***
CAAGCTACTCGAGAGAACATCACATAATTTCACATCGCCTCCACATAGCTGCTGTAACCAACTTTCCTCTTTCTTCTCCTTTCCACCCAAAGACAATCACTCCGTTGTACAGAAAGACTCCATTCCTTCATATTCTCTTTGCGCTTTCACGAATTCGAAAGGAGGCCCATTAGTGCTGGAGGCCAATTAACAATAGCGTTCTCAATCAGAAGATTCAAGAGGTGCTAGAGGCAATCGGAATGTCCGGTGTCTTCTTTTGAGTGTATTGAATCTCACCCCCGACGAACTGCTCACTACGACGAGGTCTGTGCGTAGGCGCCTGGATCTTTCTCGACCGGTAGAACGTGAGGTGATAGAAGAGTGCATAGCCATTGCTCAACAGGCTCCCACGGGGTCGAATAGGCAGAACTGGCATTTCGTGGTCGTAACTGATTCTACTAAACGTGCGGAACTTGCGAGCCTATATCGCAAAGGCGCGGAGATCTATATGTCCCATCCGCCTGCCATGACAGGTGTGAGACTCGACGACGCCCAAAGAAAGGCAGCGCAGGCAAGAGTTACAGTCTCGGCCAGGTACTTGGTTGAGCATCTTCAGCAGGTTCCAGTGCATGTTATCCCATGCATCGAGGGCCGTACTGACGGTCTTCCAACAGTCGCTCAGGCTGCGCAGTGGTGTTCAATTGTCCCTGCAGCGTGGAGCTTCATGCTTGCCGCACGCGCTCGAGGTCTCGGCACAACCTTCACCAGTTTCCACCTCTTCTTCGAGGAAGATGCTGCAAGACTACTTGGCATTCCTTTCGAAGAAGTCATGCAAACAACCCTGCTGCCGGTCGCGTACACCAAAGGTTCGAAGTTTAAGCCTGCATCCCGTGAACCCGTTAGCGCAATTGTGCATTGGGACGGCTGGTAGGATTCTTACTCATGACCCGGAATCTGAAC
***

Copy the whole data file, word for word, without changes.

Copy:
CAAGCTACTCGAGAGAACATCACATAATTTCACATCGCCTCCACATAGCTGCTGTAACCAACTTTCCTCTTTCTTCTCCTTTCCACCCAAAGACAATCACTCCGTTGTACAGAAAGACTCCATTCCTTCATATTCTCTTTGCGCTTTCACGAATTCGAAAGGAGGCCCATTAGTGCTGGAGGCCAATTAACAATAGCGTTCTCAATCAGAAGATTCAAGAGGTGCTAGAGGCAATCGGAATGTCCGGTGTCTTCTTTTGAGTGTATTGAATCTCACCCCCGACGAACTGCTCACTACGACGAGGTCTGTGCGTAGGCGCCTGGATCTTTCTCGACCGGTAGAACGTGAGGTGATAGAAGAGTGCATAGCCATTGCTCAACAGGCTCCCACGGGGTCGAATAGGCAGAACTGGCATTTCGTGGTCGTAACTGATTCTACTAAACGTGCGGAACTTGCGAGCCTATATCGCAAAGGCGCGGAGATCTATATGTCCCATCCGCCTGCCATGACAGGTGTGAGACTCGACGACGCCCAAAGAAAGGCAGCGCAGGCAAGAGTTACAGTCTCGGCCAGGTACTTGGTTGAGCATCTTCAGCAGGTTCCAGTGCATGTTATCCCATGCATCGAGGGCCGTACTGACGGTCTTCCAACAGTCGCTCAGGCTGCGCAGTGGTGTTCAATTGTCCCTGCAGCGTGGAGCTTCATGCTTGCCGCACGCGCTCGAGGTCTCGGCACAACCTTCACCAGTTTCCACCTCTTCTTCGAGGAAGATGCTGCAAGACTACTTGGCATTCCTTTCGAAGAAGTCATGCAAACAACCCTGCTGCCGGTCGCGTACACCAAAGGTTCGAAGTTTAAGCCTGCATCCCGTGAACCCGTTAGCGCAATTGTGCATTGGGACGGCTGGTAGGATTCTTACTCATGACCCGGAATCTGAAC